As stated in criminal law, crimes are offenses facing the civil order. In common law jurisdictions, there is a legal imagination that crimes disrupt the order of the sovereign. Government officials, as agents of the sovereign, are in charge of the prosecution of criminals. Therefore, the criminal law "plaintiff" is the sovereign, which in practical terms converts into the king or the people.
The biggest goal of criminal law is prevention and punishment, during the time civil law is individual compensation. Crimes consist of two different aspects; the physical act (the actus reus, guilty act) and the requisite mental state with which the act is done (the mens rea, guilty mind). For example, in murder the 'actus reus is the unlawful killing of a person, while the 'mens rea is malice aforethought (the intention to kill or cause grievous injury). The criminal law also details the defenses that defendants may bring to lessen or negate their liability (criminal responsibility) and specifies the punishment which may be inflicted. Criminal law neither requires a victim, nor a victim's consent, to prosecute an offender. Furthermore, a criminal prosecution can occur over the objections of the victim and the consent of the victim is not a defense in most crimes.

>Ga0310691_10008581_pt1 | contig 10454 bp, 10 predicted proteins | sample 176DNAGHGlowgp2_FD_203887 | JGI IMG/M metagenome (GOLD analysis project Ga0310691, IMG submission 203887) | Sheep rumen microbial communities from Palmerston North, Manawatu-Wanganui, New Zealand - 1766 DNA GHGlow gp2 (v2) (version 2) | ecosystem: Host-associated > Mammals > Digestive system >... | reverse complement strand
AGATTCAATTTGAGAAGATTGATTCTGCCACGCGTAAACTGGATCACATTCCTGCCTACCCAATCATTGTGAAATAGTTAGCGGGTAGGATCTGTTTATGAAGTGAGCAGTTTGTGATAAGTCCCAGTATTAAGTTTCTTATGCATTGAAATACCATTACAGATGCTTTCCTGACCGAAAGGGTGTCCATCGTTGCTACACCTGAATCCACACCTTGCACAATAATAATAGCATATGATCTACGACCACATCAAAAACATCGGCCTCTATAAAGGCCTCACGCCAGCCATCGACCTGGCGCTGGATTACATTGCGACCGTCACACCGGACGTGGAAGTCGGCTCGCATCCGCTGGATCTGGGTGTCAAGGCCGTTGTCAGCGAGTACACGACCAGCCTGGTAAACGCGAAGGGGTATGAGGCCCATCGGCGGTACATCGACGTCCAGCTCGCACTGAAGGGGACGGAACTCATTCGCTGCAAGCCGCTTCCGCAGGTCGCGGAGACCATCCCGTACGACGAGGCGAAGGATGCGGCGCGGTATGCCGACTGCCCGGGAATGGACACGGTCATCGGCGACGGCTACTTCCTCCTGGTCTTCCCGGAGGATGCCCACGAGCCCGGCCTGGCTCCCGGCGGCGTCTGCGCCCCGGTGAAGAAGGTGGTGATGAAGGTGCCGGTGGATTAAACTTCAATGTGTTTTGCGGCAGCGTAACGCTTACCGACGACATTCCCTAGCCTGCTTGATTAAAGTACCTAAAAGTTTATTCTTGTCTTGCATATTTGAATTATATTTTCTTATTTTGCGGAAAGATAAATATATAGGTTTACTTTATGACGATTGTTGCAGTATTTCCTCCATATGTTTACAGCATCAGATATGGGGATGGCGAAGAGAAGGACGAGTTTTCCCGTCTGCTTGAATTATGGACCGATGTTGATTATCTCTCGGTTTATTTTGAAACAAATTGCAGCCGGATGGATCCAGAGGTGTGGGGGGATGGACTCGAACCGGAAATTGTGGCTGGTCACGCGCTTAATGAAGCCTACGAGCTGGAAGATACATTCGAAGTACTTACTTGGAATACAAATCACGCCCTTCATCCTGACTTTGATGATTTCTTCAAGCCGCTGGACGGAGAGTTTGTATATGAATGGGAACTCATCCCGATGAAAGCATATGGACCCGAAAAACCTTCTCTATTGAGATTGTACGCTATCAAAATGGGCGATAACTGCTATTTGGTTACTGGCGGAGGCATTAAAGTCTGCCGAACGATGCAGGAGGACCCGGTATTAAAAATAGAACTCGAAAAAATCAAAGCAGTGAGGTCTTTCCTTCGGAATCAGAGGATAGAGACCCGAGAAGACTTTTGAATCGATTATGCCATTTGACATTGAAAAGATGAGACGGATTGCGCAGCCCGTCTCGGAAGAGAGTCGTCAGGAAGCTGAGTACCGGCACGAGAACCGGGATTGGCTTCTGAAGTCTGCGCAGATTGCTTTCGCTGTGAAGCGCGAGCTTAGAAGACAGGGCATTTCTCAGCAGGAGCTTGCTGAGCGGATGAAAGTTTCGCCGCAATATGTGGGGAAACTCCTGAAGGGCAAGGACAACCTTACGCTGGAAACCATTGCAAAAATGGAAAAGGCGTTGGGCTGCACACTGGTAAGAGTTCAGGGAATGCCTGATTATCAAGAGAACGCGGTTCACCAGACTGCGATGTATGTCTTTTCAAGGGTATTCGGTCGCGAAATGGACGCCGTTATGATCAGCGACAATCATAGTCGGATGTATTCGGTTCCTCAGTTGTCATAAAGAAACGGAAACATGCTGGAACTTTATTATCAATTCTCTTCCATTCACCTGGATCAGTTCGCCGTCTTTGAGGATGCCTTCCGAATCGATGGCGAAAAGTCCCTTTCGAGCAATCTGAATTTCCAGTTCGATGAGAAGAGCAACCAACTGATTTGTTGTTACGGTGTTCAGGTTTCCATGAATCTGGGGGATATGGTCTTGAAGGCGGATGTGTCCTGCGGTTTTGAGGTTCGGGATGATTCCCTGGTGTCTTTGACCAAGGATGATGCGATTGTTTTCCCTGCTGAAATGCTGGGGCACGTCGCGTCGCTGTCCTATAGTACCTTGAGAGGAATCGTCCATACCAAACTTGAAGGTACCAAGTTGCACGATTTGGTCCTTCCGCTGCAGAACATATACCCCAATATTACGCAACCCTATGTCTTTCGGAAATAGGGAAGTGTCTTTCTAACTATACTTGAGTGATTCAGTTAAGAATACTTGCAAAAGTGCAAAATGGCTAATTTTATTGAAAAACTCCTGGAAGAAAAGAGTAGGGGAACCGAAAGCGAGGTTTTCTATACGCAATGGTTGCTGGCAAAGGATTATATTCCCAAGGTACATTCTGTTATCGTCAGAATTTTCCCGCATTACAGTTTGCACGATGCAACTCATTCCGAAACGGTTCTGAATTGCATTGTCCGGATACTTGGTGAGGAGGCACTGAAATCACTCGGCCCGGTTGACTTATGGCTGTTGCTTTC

Criminal law in most jurisdictions both in the common and civil law traditions is divided into two fields:
* Criminal procedure regulates the process for addressing violations of criminal law
* Substantive criminal law details the definition of, and punishments for, various crimes.
Criminal law distinguishes crimes from civil wrongs such as tort or breach of contract. Criminal law has been seen as a system of regulating the behavior of individuals and groups in relation to societal norms at large whereas civil law is aimed primarily at the relationship between private individuals and their rights and obligations under the law. Although many ancient legal systems did not clearly define a distinction between criminal and civil law, in England there was little difference until the codification of criminal law occurred in the late nineteenth century. In most U.S. law schools, the basic course in criminal law is based upon the English common criminal law of 1750 (with some minor American modifications like the clarification of mens rea in the Model Penal Code).
Types of criminal law are: Arrests and Searches, Drug Crimes, Juvenile Law, Drunk Driving / DUI / DWI , Parole, Probation, Pardons, Violent Crimes, White Collar Crimes and Military Law.